(6) "Then he told this parable: "A man had a fig tree planted in his vineyard; and he came looking for fruit on it and found none. (7) So he said to the gardener, 'See here! For three years I have come looking for fruit on this fig tree. And still I find none. Cut it down! Why should it be wasting the soil?' (8) He replied, 'Sir, let it alone for one more year, until I dig around it and put more manure on it. (9) If it bears no fruit next year, well and good; but if not, you can cut it down.'" (NRSV).
All across England shots rang out this week. For a nation that has outlawed guns it was an emotional sound. The gunfire was especially wrenching to farmers who were forced to slaughter and burn the bodies of their cloven hoofed animals in an effort to curtail the dreaded epidemic of hoof and mouth disease. No agribusiness can afford to waste their profit. It is a financial disaster that has especially hit hard on the many small family farms of England.
Also, this week in America we have been wrenching our hands as we have helplessly watched our retirement accounts, college accounts, and life savings dwindle in the stock market decline. It has been a week of loss and not profit. That short dead end street in Lower Manhattan has hit a Wall once again. What are we to do?
We are tempted to cut our losses and sell our stocks and bury what cash that remains in a hole in the backyard. But there would be absolutely no profit in that. Or, we could seek a more secure investment with less risk; but inflation would gradually steal that away. Then we remember that unlike the poor farmers of England, at least we have some bucks above ground and we are not totally wiped out.
And now we are confronted with a story that Jesus told two-thousand years ago that seems to speak to our dilemma. What is He trying to illustrate in this tale of the unproductive fig tree?
As in farming, and in managing Microsoft or Coca-Cola, turning a profit is absolutely essential. Jesus is saying that we must apply this principle to our spiritual lives too. It seems that God did not save us just to have trophies to display. Our lives have a purpose that matters in His Kingdom. He did not plant us for shade or for beauty, but to produce fruit. And yet we sometimes have the mistaken idea that we are merely one of God's collectibles, as though He is going to call Satan in to brag about this latest acquisition that He has sitting in His display cabinet.
God is not like
the rich widow who went into the Antique business in order to show off
her things and could afford to continually lose money. God is in the
business of constantly challenging us and He calls us to become His
agents of reaching others; or you might say, we are His Kingdom's primary
profit producers; thus, we are "God's Cash Crop."
For example, the problem that many church folks have with this wonderful time of Lent is that they have turned it into an easy matter of giving up some favorite food when it's really about giving up sin and beginning to live a productive life. Giving up chocolate is not in itself a bad thing but it would be a trivial sacrifice in a world where we are bombarded by so many terminal temptations.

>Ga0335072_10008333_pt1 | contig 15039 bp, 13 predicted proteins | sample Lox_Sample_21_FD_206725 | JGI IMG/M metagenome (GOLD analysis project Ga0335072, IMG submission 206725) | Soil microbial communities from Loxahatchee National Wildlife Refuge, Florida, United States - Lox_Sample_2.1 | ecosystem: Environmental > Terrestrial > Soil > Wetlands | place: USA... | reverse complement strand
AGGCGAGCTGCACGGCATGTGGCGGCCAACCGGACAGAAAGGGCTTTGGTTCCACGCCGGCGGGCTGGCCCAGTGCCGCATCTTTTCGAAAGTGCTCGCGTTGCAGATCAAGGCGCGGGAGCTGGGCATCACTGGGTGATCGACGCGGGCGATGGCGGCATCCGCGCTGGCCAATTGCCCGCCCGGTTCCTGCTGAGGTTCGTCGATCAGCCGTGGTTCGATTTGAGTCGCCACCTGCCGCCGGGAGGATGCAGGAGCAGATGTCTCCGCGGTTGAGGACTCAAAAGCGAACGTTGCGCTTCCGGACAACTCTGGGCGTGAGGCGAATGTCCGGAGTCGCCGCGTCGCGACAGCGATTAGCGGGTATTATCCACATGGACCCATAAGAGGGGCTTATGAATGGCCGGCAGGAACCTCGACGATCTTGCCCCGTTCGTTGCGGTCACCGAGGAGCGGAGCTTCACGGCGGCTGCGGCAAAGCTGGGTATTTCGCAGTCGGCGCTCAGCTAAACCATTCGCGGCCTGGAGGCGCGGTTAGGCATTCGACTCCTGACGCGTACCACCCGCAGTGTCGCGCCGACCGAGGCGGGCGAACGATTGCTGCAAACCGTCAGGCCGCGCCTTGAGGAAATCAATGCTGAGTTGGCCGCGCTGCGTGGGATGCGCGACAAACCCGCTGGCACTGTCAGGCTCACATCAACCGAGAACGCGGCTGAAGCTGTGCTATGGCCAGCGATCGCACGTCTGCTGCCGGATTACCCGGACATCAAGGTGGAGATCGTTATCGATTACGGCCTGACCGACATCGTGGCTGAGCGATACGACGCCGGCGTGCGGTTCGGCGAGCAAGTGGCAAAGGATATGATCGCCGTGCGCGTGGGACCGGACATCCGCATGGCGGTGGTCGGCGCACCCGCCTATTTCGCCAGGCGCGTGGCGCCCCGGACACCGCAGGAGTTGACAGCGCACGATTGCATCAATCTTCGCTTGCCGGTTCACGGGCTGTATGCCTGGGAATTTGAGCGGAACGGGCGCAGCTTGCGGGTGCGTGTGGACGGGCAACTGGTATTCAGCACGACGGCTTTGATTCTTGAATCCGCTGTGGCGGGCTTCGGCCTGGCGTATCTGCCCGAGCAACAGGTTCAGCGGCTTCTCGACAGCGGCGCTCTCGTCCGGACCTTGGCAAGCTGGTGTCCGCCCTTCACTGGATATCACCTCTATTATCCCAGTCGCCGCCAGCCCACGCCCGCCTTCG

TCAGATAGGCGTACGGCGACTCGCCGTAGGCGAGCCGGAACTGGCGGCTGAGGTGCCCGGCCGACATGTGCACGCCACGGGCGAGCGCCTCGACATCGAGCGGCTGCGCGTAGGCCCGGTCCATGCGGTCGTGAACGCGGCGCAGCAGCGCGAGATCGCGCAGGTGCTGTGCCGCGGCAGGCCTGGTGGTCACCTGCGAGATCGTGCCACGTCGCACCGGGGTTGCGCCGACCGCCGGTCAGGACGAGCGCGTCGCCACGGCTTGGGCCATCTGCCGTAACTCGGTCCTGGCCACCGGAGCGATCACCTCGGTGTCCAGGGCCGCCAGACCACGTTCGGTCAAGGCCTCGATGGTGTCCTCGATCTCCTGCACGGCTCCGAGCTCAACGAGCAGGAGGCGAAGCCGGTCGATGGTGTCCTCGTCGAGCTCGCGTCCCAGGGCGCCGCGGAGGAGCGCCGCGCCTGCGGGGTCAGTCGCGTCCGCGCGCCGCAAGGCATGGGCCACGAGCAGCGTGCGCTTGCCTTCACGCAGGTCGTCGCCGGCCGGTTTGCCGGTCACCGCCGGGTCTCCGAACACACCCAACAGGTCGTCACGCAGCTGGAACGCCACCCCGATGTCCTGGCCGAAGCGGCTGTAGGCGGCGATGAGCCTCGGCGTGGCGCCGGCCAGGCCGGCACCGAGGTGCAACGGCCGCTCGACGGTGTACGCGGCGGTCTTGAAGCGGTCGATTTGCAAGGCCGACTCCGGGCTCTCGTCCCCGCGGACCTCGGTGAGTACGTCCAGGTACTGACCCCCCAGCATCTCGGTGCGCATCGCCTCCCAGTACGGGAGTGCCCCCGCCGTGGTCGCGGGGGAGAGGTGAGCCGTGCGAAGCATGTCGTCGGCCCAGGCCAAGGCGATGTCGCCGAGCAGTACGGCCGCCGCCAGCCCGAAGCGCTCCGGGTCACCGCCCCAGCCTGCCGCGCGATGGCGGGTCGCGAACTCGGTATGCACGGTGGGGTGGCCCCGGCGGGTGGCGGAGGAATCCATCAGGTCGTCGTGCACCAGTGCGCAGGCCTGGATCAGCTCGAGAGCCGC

As we work through Lent the common thread in this week's suggested scripture readings brings us face to face with the real threats upon our spiritual lives. "Seek the Lord while he may be found, call upon him while he is near;let the wicked forsake their way, and the unrighteous their thoughts;let them return to the Lord, that he may have mercy upon them,and to our God for he will abundantly pardon." (Isaiah 55:6-7,NRSV).
"We must not indulge in sexual immorality as some of them did...God is faithful and he will not let you be tested beyond your strength,but with the testing he will also provide the way out so that you may be able to endure it." (I Corinthians 10:8 & 13).
"I tell you, unless you repent you will perish..." (Luke 13:5).
The purpose of this Lenten/Easter season is for us to become spiritually ready to hear a higher calling from the Risen Lord. Unless our hearts are made right Easter will be a mere outward celebration. Let us allow the Spirit to work on our souls through an intensified focus on the spiritual disciplines. "Draw close to God and he will draw close to you." (James 4:8).
And as we draw close to God, we will naturally become focused beyond our picket fences toward a world that is hurting. He has determined to give us the privilege, responsibility, and joy of becoming His ministers of grace. Aren't we glad that we are all called and chosen to fulfill His special plan? Look around at the saints we admire the most; they are all living for others. They love you, care for you, and lead you with genuine concern. Their lives reflect the joyful purpose of God's call. Their fruit production is that of sharing the love of Christ and hoping that we will produce fruit in return.
a sermon synopsis
by C. Robert Allred, Th.D., Pastor